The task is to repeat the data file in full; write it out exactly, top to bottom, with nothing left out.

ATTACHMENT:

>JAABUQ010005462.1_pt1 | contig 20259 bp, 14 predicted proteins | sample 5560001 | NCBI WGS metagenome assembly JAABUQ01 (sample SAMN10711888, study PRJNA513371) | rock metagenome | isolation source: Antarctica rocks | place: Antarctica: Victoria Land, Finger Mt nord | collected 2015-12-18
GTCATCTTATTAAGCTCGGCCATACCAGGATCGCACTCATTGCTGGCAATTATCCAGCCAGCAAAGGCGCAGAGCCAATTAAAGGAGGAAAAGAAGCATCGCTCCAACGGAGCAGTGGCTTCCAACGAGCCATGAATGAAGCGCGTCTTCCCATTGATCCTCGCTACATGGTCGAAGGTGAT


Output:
>JAABUQ010005462.1_pt1 | contig 20259 bp, 14 predicted proteins | sample 5560001 | NCBI WGS metagenome assembly JAABUQ01 (sample SAMN10711888, study PRJNA513371) | rock metagenome | isolation source: Antarctica rocks | place: Antarctica: Victoria Land, Finger Mt nord | collected 2015-12-18
GTCATCTTATTAAGCTCGGCCATACCAGGATCGCACTCATTGCTGGCAATTATCCAGCCAGCAAAGGCGCAGAGCCAATTAAAGGAGGAAAAGAAGCATCGCTCCAACGGAGCAGTGGCTTCCAACGAGCCATGAATGAAGCGCGTCTTCCCATTGATCCTCGCTACATGGTCGAAGGTGAT